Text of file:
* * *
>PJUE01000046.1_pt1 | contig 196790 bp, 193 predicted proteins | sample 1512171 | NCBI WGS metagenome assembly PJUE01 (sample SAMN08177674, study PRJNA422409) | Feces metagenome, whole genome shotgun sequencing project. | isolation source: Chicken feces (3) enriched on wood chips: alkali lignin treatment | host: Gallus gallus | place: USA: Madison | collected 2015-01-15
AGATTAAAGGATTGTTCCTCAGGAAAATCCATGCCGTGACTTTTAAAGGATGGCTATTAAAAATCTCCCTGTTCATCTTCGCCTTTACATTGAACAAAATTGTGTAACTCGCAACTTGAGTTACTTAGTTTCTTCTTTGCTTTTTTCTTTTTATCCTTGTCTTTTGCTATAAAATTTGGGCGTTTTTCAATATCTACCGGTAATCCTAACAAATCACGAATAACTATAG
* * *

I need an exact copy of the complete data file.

>PJUE01000046.1_pt1 | contig 196790 bp, 193 predicted proteins | sample 1512171 | NCBI WGS metagenome assembly PJUE01 (sample SAMN08177674, study PRJNA422409) | Feces metagenome, whole genome shotgun sequencing project. | isolation source: Chicken feces (3) enriched on wood chips: alkali lignin treatment | host: Gallus gallus | place: USA: Madison | collected 2015-01-15
AGATTAAAGGATTGTTCCTCAGGAAAATCCATGCCGTGACTTTTAAAGGATGGCTATTAAAAATCTCCCTGTTCATCTTCGCCTTTACATTGAACAAAATTGTGTAACTCGCAACTTGAGTTACTTAGTTTCTTCTTTGCTTTTTTCTTTTTATCCTTGTCTTTTGCTATAAAATTTGGGCGTTTTTCAATATCTACCGGTAATCCTAACAAATCACGAATAACTATAG